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What’s next for Hall County during the six-month wait for Census data?
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How many seats will Georgia gain in the U.S. House of Representatives? Will a new school, supermarket or hospital be built in my area? How much money will my city receive for social programs?

Every 10 years, the U.S. Census provides vital information that can help answer these pressing questions.

But for the first time in 100 years, data from the U.S. Census necessary for redistricting will be coming late.

Originally, the Census Bureau planned to release the latest Census data on March 31, capping off a year of data-collecting that officially began on April 1, 2020. However, due to COVID-19’s impact on data collection, that data won’t be available until Sept. 30.

“The redistricting data includes counts of the population by race, ethnicity (Hispanic or Latino origin), voting age, housing occupancy status, and group quarters population, all at the census block level,” according to a statement from the Census Bureau. “This is the information that states need to redraw or ‘redistrict’ their legislative boundaries.”

The six-month delay is expected to have a profound impact on the upcoming 2022 midterm elections due to the tight redistricting deadlines for Congress.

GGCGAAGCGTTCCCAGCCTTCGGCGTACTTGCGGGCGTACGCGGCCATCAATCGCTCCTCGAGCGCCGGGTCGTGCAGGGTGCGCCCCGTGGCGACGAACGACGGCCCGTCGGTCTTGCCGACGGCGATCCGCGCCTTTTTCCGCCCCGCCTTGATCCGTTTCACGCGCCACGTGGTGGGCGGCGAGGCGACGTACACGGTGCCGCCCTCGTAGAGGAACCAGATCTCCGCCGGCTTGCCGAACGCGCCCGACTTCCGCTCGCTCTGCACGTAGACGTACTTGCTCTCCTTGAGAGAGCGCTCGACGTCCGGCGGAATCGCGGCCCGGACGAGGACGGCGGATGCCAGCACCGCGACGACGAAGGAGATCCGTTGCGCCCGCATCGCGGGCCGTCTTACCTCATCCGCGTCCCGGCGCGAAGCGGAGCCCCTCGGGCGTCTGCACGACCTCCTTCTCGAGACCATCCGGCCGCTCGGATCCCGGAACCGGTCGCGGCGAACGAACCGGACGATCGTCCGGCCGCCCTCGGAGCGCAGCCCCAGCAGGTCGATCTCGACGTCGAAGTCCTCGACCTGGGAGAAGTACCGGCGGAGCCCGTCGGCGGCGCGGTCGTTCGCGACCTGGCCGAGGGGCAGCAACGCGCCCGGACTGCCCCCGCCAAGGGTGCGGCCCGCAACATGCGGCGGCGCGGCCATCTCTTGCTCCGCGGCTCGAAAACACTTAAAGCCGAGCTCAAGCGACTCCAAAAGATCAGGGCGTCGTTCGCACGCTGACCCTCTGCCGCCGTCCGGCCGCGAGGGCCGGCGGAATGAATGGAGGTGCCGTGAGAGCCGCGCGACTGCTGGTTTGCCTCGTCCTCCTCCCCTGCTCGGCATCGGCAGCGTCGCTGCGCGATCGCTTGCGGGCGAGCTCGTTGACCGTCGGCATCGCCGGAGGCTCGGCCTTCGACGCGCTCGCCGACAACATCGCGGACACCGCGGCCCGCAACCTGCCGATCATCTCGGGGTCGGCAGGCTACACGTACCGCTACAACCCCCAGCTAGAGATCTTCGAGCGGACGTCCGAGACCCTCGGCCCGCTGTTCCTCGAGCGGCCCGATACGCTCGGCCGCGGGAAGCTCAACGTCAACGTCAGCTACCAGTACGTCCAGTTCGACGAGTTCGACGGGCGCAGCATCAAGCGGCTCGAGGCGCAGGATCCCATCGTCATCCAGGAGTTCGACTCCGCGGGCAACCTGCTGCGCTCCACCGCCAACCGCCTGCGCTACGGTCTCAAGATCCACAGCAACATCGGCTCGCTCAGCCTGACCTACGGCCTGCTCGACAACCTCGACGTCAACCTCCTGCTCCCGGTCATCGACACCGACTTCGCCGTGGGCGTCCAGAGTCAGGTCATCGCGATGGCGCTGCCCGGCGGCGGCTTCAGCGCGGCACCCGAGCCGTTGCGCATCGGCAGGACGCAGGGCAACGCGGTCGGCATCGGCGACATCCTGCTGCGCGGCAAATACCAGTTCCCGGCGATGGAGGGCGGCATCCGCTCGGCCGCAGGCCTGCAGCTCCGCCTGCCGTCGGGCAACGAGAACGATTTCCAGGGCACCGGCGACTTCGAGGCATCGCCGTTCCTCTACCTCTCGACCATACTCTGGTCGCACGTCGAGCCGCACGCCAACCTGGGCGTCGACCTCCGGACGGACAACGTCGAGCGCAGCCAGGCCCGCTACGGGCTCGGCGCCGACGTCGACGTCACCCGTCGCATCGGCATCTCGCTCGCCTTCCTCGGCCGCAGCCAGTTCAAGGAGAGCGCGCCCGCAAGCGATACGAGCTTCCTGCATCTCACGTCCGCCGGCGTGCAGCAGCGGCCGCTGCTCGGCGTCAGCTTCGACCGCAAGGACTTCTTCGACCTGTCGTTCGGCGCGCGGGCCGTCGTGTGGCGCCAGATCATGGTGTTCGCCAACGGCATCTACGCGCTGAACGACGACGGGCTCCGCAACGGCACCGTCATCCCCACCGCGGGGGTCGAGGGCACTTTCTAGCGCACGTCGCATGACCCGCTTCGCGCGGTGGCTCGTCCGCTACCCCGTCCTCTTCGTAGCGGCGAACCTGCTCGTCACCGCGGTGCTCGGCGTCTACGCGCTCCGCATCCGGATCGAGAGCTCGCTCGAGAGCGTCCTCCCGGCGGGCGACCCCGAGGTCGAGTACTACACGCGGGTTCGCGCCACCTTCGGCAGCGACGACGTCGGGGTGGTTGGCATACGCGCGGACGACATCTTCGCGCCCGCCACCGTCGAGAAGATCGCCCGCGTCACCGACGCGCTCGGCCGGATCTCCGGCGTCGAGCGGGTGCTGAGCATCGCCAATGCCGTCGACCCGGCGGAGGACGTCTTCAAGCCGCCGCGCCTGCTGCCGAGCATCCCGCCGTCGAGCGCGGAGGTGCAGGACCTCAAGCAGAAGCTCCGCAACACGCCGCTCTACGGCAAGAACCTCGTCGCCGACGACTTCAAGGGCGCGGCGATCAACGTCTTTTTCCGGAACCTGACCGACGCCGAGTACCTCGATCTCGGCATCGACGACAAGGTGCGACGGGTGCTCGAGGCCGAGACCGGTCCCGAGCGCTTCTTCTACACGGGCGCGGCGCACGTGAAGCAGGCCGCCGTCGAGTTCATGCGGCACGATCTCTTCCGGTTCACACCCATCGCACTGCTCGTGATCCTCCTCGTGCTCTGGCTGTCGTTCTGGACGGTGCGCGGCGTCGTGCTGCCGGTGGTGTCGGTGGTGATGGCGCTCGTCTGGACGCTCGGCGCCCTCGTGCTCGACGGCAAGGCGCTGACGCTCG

On the local front, the detailed count tells Hall County “which commission districts need to gain or lose population to equalize the population between districts,” said Katie Crumley, Hall County spokeswoman. 

After counties configure their districts, a map must be submitted to and approved by the General Assembly. The governor has the final say, with the power to veto the map, if he chooses.

For most states, Georgia included, the state legislature has primary control of the redistricting process for both state legislative districts and for congressional districts.

Georgia is one of nine states that does not have a deadline for either legislative or congressional redistricting.

Wendy Underhill, director for elections and redistricting at the National Conference of State Legislatures said there are two main principles local government must adhere to when it comes to redistricting.